As a physics teacher of some 32 years I find this site has a compact collection of a lot of the demos I've used in a compact format. Well done. Is there any simple book that can be used to develop futher ones?

Thanx & rgds Roy

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Fu-Kwun Hwang
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 11 topic14 « Embed this message Reply #10 on: December 12, 2006, 10:01:58 pm »

Some of the applets are created almost 8-10 years ago with JDK1.0.2.

However, there are many recently generated simulaton were build by a tool called Easy Java Simulation.

You can find a book about EJS from Paco's web site. (Author of EJS)

Fu-Kwun :-)
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Rennaman
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 « Embed this message Reply #11 on: April 02, 2007, 05:19:13 am »

I just found this website. Thank you for taking the time to create it and make it available to teachers and students. I plan to use it in a lesson on waves this week!

Dave Menshew, M.A.Ed. NBCT
Lead Teacher, James C. Enochs High School
Forensic Biotech Career Pathway Program
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rajettan
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 « Embed this message Reply #12 on: August 24, 2007, 07:14:11 am »

your explanation and animations are great.but one doubt.why light is transverse?
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Fu-Kwun Hwang
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 « Embed this message Reply #13 on: August 24, 2007, 09:34:33 pm »

You can say it is the law of nature.
I do not know if you can accept the following explanation:

Light is electro-magnetic wave. It is the change of electric field which cause the magnetic field produced at near by space (the direction of induced magnetic field is perpendicular to electric field).
And the change of magnetic cause the electric field produced at near by space(the direction of induced electric field is perpendicular to the magnetic field).
Think about the direction of electric/magnetic flux and you will know the distribution of induced magnetic/electric field.
And the above continuous process is what we called wave.
From the definition: we know it is a transverse wave. (I use other laws: Faradays's law etc. to explain the direction between E and B field)
Try to draw it by yourself on a piece of paper or look at it more closely at the simulation itself.
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deb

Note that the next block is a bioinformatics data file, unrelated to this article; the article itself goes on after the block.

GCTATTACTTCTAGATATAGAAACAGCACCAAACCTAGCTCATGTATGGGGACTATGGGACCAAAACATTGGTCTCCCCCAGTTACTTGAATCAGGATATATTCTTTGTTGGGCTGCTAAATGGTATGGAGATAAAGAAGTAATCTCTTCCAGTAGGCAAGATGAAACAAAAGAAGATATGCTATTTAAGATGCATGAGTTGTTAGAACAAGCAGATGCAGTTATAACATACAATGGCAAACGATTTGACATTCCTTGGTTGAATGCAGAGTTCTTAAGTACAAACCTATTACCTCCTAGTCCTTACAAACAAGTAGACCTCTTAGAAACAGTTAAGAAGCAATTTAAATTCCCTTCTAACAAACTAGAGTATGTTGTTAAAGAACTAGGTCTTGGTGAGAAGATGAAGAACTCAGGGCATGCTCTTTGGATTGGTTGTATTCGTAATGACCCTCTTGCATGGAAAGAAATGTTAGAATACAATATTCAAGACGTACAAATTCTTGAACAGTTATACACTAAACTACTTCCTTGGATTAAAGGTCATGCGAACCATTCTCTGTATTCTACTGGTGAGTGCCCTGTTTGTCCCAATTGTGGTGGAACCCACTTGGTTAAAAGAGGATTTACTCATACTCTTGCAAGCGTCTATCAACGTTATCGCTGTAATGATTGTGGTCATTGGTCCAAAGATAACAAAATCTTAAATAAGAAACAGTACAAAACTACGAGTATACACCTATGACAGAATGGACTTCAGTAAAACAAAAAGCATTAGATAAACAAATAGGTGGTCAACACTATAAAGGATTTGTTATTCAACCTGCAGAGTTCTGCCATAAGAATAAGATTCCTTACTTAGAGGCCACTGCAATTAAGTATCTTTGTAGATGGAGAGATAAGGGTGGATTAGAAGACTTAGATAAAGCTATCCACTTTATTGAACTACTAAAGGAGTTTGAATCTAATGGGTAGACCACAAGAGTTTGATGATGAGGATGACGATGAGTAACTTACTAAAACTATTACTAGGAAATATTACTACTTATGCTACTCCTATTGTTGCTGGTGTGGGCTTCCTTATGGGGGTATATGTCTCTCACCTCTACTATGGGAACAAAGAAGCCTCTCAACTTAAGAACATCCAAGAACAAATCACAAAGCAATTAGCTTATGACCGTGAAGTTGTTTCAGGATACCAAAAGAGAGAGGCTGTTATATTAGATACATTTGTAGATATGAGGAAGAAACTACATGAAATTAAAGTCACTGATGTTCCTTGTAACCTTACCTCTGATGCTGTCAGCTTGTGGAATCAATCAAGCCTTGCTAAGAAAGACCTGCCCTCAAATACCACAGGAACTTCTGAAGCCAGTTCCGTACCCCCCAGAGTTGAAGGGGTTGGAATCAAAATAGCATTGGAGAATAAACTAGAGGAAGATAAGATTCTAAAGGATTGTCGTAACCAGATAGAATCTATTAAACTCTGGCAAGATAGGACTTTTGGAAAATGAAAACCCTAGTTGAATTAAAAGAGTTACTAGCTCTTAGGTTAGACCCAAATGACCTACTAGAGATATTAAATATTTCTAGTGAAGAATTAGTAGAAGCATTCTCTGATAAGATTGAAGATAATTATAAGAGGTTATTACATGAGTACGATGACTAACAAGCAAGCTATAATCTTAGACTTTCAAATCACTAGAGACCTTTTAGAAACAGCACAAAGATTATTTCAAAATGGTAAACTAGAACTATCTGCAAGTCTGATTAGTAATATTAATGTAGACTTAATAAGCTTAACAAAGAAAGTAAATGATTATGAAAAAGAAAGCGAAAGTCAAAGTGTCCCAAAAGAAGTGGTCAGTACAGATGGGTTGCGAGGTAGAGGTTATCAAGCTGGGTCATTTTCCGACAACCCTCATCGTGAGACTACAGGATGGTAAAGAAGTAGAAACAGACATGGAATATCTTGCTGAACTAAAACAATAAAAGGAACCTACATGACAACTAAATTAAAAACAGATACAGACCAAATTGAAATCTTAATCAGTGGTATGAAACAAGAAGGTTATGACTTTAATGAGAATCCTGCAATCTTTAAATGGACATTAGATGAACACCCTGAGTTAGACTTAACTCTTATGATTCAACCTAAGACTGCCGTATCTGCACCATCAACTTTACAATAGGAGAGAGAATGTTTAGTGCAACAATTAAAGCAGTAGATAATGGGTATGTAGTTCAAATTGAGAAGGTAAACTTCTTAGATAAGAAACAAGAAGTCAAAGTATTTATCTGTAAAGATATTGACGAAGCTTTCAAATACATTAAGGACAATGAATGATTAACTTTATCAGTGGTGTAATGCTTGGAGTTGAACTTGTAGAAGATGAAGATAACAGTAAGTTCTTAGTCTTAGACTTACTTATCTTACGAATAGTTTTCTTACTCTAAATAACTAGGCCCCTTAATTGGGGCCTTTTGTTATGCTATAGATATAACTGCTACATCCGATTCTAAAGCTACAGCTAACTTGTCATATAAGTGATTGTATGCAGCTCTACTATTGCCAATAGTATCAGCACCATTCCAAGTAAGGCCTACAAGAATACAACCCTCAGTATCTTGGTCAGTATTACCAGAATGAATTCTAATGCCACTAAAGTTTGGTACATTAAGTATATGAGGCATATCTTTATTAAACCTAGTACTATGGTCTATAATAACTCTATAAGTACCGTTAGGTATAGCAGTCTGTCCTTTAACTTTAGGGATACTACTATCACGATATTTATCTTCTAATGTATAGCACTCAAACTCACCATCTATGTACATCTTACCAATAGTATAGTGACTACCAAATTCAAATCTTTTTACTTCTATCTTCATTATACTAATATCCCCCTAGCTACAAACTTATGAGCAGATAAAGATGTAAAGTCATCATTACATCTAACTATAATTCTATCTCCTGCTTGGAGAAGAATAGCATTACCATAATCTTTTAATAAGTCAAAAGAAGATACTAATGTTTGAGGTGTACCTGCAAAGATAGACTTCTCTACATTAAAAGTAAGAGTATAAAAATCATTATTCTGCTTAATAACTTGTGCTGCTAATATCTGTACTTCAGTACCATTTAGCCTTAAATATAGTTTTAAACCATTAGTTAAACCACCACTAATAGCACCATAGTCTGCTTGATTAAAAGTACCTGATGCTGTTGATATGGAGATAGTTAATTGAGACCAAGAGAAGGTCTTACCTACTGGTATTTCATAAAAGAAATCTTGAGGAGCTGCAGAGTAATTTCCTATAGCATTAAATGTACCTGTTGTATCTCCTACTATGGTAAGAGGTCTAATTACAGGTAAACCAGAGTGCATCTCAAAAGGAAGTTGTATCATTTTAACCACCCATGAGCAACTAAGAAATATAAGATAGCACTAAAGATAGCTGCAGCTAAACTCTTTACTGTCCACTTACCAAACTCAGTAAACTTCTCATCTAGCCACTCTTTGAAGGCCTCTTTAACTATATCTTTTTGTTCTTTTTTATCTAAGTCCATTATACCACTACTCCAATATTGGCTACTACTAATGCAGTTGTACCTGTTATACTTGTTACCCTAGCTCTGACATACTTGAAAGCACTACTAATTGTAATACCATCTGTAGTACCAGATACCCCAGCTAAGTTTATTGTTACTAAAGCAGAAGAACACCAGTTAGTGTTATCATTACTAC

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 « Embed this message Reply #14 on: September 26, 2008, 11:41:33 pm »

This java applet let you visualize the difference between transverse wave and longitudinal wave.
You will find both moving wave and standing wave.
<applet width="520" height="180" codebase="/java/waveType/" code="waveType.class"><param name="twave" value="transverse wave"><param name="lwave" value="longitudinal wave"><param name="shead" value="distance between dots = "><param name="unit" value=" wavelength"></applet>
Usage :
1. You can view transverse wave or longitudinal wave from the above selection.
2. Those blue lines on the left are dispacements relative to the equilibrium point, while those red lines on the right are relate to velocity of wave medium at those points.
3. The distance between two circle dots are 0.5 wavelength. (moving out of phase)
Click and drag left mouse button to move them horizontally but keep the same distances.
Click the right mouse button to locate position for one of the black dot,
drag the right mouse button to position the second one.
The distance between dots will be shown in unit of wavelength.
4. Click the right mouse button and release it at the same location to toggle the animation.
The article is very useful for my studies,thanks
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Solar
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 « Embed this message Reply #15 on: October 27, 2008, 08:36:38 pm » posted from:Stuttgart,Baden-Wurttemberg,Germany

Great simulation.
I have a question about waves.
I would like to know how can I calculate the value of the energy needed to make the "next" particle with a mass m in a string to start to oscillate. The wave for example is transverse.
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Fu-Kwun Hwang
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 « Embed this message Reply #16 on: October 28, 2008, 04:20:46 pm » posted from:Taipei,T'ai-pei,Taiwan

For a wave to continue spread out, you will need to supply energy continuously.
dK= (1/2) (dm)*v2 =(1/2)* e*dx*v2
where e is the density per unit length.
P=dk/dt= (1/2)* e*dx/dt*v2= (1/2)*e*u *v2  (The power need to be supplied)
where u is the speed of the wave.
Because v is a function of time v=vo*sim(w*t), average of v2 will give you (1/2)vo2 and you will find average power.